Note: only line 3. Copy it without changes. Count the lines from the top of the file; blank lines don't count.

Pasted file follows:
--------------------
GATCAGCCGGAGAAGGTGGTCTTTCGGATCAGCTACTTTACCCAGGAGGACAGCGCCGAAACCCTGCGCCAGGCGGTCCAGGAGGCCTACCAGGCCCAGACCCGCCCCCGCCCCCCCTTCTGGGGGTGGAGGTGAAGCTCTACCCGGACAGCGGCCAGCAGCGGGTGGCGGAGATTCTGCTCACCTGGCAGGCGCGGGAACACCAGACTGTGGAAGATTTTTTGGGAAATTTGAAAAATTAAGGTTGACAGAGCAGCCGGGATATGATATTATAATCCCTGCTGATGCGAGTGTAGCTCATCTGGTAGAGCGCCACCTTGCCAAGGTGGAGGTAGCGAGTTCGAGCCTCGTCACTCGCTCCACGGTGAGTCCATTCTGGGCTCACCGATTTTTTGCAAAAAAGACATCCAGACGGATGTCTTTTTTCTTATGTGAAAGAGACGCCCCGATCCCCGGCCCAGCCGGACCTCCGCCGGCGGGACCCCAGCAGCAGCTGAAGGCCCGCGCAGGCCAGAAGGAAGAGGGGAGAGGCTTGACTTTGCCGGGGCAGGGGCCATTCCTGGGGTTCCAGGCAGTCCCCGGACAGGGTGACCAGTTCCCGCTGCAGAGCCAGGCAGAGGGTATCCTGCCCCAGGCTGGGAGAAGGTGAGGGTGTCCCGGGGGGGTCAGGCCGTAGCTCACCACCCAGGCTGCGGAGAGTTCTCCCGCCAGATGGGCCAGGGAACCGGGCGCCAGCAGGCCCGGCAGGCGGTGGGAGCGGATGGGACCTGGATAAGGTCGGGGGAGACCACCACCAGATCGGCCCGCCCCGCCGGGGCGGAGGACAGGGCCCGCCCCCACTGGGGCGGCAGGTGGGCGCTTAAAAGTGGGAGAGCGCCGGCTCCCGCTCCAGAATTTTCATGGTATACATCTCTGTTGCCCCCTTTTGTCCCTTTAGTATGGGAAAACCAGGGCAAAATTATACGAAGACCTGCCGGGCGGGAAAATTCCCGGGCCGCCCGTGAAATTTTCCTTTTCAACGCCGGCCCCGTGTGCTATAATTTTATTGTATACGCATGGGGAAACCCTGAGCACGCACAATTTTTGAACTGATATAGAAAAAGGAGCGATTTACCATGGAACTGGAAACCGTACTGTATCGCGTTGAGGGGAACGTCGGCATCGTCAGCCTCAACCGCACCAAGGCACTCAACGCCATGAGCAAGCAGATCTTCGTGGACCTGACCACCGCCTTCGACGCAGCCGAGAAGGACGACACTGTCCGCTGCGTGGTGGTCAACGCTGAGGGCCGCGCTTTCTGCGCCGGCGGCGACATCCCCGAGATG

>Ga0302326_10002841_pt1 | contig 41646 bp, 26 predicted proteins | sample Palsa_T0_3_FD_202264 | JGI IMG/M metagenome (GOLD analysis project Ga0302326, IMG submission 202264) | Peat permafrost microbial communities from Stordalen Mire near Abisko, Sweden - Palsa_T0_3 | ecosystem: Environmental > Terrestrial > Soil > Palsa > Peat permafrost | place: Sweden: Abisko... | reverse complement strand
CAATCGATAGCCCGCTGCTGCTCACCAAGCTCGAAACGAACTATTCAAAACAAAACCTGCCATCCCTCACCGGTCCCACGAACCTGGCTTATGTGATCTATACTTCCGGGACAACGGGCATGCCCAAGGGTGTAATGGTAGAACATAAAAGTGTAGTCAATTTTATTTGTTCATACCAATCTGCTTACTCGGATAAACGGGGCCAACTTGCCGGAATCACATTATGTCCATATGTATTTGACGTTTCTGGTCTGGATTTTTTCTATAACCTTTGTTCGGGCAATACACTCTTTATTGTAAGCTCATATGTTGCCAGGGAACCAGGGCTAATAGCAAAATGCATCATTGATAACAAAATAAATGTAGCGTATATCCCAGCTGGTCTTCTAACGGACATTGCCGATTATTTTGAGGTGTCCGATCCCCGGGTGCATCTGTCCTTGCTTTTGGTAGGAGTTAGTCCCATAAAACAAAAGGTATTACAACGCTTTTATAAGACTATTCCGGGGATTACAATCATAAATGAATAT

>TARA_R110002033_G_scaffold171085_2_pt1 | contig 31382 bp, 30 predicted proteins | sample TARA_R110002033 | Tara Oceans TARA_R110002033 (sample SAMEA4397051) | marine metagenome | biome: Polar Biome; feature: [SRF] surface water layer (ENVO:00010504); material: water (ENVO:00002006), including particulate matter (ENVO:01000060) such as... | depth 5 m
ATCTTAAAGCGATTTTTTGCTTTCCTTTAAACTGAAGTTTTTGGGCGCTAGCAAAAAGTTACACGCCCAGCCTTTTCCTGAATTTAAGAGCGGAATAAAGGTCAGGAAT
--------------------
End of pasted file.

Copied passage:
CAATCGATAGCCCGCTGCTGCTCACCAAGCTCGAAACGAACTATTCAAAACAAAACCTGCCATCCCTCACCGGTCCCACGAACCTGGCTTATGTGATCTATACTTCCGGGACAACGGGCATGCCCAAGGGTGTAATGGTAGAACATAAAAGTGTAGTCAATTTTATTTGTTCATACCAATCTGCTTACTCGGATAAACGGGGCCAACTTGCCGGAATCACATTATGTCCATATGTATTTGACGTTTCTGGTCTGGATTTTTTCTATAACCTTTGTTCGGGCAATACACTCTTTATTGTAAGCTCATATGTTGCCAGGGAACCAGGGCTAATAGCAAAATGCATCATTGATAACAAAATAAATGTAGCGTATATCCCAGCTGGTCTTCTAACGGACATTGCCGATTATTTTGAGGTGTCCGATCCCCGGGTGCATCTGTCCTTGCTTTTGGTAGGAGTTAGTCCCATAAAACAAAAGGTATTACAACGCTTTTATAAGACTATTCCGGGGATTACAATCATAAATGAATAT